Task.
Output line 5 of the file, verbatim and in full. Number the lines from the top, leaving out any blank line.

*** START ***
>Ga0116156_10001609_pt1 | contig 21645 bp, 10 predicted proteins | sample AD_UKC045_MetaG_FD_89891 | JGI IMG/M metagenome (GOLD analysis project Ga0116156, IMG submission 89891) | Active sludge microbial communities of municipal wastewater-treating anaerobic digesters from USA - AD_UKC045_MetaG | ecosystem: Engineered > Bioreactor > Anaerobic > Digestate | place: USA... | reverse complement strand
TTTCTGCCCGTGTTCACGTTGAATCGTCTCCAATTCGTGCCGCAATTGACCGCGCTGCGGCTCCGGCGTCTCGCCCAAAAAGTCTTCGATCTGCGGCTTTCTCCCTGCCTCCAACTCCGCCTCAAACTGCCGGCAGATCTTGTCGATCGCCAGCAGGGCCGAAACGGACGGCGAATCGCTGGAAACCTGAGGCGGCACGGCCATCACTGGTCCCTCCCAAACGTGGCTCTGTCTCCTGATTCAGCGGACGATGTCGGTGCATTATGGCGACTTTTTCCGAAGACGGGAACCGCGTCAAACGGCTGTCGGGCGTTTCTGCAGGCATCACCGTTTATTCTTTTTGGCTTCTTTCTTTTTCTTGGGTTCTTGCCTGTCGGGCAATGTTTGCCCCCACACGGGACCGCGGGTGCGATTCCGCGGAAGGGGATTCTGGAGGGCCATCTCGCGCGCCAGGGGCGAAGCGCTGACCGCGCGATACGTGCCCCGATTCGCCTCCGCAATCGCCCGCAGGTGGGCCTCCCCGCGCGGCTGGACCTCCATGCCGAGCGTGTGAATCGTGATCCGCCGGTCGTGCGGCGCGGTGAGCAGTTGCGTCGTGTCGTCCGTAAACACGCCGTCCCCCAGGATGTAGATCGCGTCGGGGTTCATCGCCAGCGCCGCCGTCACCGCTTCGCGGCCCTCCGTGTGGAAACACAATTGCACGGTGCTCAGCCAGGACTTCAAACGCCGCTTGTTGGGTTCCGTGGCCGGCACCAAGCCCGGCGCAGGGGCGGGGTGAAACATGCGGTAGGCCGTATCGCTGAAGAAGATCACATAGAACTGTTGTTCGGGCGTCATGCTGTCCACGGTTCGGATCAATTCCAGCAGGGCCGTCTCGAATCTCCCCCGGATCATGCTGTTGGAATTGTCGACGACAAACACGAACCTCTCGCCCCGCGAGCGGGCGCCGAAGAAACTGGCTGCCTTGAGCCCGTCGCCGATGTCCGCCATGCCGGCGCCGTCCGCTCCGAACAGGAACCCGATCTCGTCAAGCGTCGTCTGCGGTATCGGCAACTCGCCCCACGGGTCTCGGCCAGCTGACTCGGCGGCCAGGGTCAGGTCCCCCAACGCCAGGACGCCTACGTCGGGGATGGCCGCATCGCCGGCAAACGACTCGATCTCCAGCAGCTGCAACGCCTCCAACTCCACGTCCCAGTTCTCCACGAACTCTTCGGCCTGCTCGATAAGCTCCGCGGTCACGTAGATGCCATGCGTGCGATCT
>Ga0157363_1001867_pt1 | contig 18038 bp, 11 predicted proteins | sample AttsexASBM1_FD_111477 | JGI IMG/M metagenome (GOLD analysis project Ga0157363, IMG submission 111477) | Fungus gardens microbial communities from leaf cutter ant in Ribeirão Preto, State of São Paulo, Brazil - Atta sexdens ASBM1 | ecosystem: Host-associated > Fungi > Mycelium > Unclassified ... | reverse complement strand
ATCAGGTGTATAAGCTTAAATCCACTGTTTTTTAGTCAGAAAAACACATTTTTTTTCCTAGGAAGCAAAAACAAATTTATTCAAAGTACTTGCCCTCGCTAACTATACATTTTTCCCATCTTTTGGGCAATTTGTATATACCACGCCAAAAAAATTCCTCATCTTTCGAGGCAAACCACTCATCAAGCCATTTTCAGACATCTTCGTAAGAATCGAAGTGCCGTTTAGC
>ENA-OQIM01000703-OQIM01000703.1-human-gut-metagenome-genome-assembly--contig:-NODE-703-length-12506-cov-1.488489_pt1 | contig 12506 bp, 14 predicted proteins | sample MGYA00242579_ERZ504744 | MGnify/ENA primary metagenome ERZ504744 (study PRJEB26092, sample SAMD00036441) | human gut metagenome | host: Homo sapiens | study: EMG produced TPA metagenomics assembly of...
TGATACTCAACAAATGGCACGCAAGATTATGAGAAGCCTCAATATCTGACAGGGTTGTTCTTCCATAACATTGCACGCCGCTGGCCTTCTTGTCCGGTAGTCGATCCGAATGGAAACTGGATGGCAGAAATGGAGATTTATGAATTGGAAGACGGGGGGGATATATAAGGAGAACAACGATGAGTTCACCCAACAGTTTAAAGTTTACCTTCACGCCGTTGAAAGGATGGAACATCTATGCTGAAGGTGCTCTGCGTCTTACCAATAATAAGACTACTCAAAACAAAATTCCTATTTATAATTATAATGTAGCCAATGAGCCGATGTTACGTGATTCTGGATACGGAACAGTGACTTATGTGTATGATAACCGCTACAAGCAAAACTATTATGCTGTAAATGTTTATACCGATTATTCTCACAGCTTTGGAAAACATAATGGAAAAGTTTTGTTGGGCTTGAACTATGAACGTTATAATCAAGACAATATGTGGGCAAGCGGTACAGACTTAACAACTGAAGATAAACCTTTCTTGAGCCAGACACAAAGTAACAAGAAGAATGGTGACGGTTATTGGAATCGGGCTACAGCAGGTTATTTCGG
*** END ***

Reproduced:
>ENA-OQIM01000703-OQIM01000703.1-human-gut-metagenome-genome-assembly--contig:-NODE-703-length-12506-cov-1.488489_pt1 | contig 12506 bp, 14 predicted proteins | sample MGYA00242579_ERZ504744 | MGnify/ENA primary metagenome ERZ504744 (study PRJEB26092, sample SAMD00036441) | human gut metagenome | host: Homo sapiens | study: EMG produced TPA metagenomics assembly of...